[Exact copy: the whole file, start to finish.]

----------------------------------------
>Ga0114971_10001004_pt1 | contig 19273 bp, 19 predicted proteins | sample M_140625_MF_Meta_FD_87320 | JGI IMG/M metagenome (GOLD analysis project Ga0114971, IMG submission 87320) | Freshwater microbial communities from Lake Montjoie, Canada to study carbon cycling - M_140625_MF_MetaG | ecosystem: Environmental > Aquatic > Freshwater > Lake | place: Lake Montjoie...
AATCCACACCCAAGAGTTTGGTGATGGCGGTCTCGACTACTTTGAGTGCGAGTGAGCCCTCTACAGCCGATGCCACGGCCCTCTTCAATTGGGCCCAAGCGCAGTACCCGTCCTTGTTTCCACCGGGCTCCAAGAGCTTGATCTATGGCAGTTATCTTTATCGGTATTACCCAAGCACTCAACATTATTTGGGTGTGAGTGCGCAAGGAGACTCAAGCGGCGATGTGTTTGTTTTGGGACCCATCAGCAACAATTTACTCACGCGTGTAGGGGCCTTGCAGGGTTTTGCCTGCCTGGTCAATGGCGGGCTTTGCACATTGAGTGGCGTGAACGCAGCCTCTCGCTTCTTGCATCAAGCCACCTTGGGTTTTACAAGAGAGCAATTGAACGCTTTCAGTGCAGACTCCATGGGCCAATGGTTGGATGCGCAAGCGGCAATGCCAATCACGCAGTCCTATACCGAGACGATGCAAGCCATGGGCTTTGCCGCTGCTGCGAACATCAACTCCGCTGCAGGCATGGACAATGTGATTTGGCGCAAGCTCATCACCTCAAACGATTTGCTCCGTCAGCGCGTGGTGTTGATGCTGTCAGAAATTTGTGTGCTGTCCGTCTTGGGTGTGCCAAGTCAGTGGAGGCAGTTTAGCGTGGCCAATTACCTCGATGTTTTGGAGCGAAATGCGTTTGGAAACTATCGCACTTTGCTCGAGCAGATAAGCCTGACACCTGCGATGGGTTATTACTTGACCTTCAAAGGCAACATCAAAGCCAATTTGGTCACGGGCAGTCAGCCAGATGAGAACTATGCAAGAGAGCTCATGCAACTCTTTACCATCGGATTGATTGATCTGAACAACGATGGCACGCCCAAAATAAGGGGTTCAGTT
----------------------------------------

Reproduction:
>Ga0114971_10001004_pt1 | contig 19273 bp, 19 predicted proteins | sample M_140625_MF_Meta_FD_87320 | JGI IMG/M metagenome (GOLD analysis project Ga0114971, IMG submission 87320) | Freshwater microbial communities from Lake Montjoie, Canada to study carbon cycling - M_140625_MF_MetaG | ecosystem: Environmental > Aquatic > Freshwater > Lake | place: Lake Montjoie...
AATCCACACCCAAGAGTTTGGTGATGGCGGTCTCGACTACTTTGAGTGCGAGTGAGCCCTCTACAGCCGATGCCACGGCCCTCTTCAATTGGGCCCAAGCGCAGTACCCGTCCTTGTTTCCACCGGGCTCCAAGAGCTTGATCTATGGCAGTTATCTTTATCGGTATTACCCAAGCACTCAACATTATTTGGGTGTGAGTGCGCAAGGAGACTCAAGCGGCGATGTGTTTGTTTTGGGACCCATCAGCAACAATTTACTCACGCGTGTAGGGGCCTTGCAGGGTTTTGCCTGCCTGGTCAATGGCGGGCTTTGCACATTGAGTGGCGTGAACGCAGCCTCTCGCTTCTTGCATCAAGCCACCTTGGGTTTTACAAGAGAGCAATTGAACGCTTTCAGTGCAGACTCCATGGGCCAATGGTTGGATGCGCAAGCGGCAATGCCAATCACGCAGTCCTATACCGAGACGATGCAAGCCATGGGCTTTGCCGCTGCTGCGAACATCAACTCCGCTGCAGGCATGGACAATGTGATTTGGCGCAAGCTCATCACCTCAAACGATTTGCTCCGTCAGCGCGTGGTGTTGATGCTGTCAGAAATTTGTGTGCTGTCCGTCTTGGGTGTGCCAAGTCAGTGGAGGCAGTTTAGCGTGGCCAATTACCTCGATGTTTTGGAGCGAAATGCGTTTGGAAACTATCGCACTTTGCTCGAGCAGATAAGCCTGACACCTGCGATGGGTTATTACTTGACCTTCAAAGGCAACATCAAAGCCAATTTGGTCACGGGCAGTCAGCCAGATGAGAACTATGCAAGAGAGCTCATGCAACTCTTTACCATCGGATTGATTGATCTGAACAACGATGGCACGCCCAAAATAAGGGGTTCAGTT